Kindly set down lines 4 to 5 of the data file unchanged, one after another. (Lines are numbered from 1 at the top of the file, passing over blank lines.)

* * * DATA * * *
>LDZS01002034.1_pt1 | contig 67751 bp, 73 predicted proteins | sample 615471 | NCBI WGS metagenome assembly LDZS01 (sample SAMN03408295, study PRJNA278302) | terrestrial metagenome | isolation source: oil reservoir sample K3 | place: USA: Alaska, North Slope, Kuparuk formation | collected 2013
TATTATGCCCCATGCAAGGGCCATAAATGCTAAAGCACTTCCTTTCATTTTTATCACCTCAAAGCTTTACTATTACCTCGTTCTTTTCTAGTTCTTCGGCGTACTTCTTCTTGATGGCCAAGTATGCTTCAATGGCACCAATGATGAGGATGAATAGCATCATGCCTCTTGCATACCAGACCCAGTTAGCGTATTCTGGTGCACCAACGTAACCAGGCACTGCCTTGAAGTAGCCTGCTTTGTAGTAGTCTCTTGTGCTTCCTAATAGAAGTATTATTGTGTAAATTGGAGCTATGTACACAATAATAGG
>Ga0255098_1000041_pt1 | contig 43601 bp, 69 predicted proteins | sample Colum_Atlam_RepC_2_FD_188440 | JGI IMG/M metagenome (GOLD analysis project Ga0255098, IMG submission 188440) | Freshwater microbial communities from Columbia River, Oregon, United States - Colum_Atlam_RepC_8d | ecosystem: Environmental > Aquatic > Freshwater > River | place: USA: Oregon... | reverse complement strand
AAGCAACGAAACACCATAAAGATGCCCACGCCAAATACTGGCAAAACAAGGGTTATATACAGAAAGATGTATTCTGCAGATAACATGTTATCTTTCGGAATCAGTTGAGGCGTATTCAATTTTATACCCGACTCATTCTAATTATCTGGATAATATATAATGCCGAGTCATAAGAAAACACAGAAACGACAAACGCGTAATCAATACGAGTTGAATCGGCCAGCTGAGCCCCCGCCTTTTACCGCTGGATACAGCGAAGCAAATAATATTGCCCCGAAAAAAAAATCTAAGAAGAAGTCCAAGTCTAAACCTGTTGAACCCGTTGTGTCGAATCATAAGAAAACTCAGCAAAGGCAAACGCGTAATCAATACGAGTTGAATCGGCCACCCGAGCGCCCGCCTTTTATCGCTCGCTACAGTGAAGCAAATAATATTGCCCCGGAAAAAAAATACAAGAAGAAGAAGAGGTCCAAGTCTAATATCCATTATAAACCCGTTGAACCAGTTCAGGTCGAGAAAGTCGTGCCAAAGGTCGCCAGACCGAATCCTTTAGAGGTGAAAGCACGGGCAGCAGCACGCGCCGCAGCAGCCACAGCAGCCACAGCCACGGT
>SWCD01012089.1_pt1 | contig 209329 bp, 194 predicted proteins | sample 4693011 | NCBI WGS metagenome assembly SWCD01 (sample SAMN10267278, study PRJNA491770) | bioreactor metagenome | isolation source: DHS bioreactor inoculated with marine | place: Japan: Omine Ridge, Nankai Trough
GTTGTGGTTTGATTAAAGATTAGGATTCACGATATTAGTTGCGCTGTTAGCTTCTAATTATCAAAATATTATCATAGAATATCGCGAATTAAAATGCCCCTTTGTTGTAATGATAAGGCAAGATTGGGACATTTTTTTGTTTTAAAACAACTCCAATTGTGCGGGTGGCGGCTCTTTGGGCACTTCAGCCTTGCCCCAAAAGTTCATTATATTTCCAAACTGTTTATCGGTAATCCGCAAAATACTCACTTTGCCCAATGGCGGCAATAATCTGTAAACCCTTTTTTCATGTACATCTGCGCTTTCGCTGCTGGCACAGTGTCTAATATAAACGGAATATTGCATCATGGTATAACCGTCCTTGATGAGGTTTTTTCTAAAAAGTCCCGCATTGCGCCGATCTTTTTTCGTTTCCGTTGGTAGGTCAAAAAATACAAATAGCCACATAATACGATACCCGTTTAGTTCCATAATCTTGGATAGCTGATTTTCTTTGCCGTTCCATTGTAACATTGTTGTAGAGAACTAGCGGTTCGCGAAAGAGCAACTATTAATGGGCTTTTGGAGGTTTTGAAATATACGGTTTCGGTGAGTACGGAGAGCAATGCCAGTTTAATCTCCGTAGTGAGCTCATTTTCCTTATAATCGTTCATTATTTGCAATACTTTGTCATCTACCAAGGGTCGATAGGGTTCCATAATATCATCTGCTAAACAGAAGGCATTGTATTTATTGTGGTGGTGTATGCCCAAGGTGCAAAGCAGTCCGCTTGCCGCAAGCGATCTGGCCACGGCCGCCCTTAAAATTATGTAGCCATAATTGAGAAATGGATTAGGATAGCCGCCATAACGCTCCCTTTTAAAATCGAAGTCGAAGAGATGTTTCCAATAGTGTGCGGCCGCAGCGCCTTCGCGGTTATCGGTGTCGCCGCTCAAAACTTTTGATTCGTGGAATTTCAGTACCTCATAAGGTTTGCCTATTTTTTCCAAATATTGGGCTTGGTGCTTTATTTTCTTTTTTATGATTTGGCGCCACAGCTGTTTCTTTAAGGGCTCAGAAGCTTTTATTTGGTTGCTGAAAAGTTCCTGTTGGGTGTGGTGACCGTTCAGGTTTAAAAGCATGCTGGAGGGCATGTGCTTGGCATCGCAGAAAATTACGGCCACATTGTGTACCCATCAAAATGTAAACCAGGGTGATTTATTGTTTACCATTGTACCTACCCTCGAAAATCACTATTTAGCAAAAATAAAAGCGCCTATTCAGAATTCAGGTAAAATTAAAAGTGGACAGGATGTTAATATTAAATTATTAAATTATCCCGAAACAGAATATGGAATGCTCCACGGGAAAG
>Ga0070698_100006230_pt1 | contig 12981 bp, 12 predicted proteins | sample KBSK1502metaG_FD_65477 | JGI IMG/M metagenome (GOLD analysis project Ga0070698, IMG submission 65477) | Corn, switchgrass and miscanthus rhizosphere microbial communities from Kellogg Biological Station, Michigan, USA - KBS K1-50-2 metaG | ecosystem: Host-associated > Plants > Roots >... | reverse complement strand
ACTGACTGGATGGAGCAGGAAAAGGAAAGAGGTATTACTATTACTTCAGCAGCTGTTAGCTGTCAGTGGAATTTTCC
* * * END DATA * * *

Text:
AAGCAACGAAACACCATAAAGATGCCCACGCCAAATACTGGCAAAACAAGGGTTATATACAGAAAGATGTATTCTGCAGATAACATGTTATCTTTCGGAATCAGTTGAGGCGTATTCAATTTTATACCCGACTCATTCTAATTATCTGGATAATATATAATGCCGAGTCATAAGAAAACACAGAAACGACAAACGCGTAATCAATACGAGTTGAATCGGCCAGCTGAGCCCCCGCCTTTTACCGCTGGATACAGCGAAGCAAATAATATTGCCCCGAAAAAAAAATCTAAGAAGAAGTCCAAGTCTAAACCTGTTGAACCCGTTGTGTCGAATCATAAGAAAACTCAGCAAAGGCAAACGCGTAATCAATACGAGTTGAATCGGCCACCCGAGCGCCCGCCTTTTATCGCTCGCTACAGTGAAGCAAATAATATTGCCCCGGAAAAAAAATACAAGAAGAAGAAGAGGTCCAAGTCTAATATCCATTATAAACCCGTTGAACCAGTTCAGGTCGAGAAAGTCGTGCCAAAGGTCGCCAGACCGAATCCTTTAGAGGTGAAAGCACGGGCAGCAGCACGCGCCGCAGCAGCCACAGCAGCCACAGCCACGGT
>SWCD01012089.1_pt1 | contig 209329 bp, 194 predicted proteins | sample 4693011 | NCBI WGS metagenome assembly SWCD01 (sample SAMN10267278, study PRJNA491770) | bioreactor metagenome | isolation source: DHS bioreactor inoculated with marine | place: Japan: Omine Ridge, Nankai Trough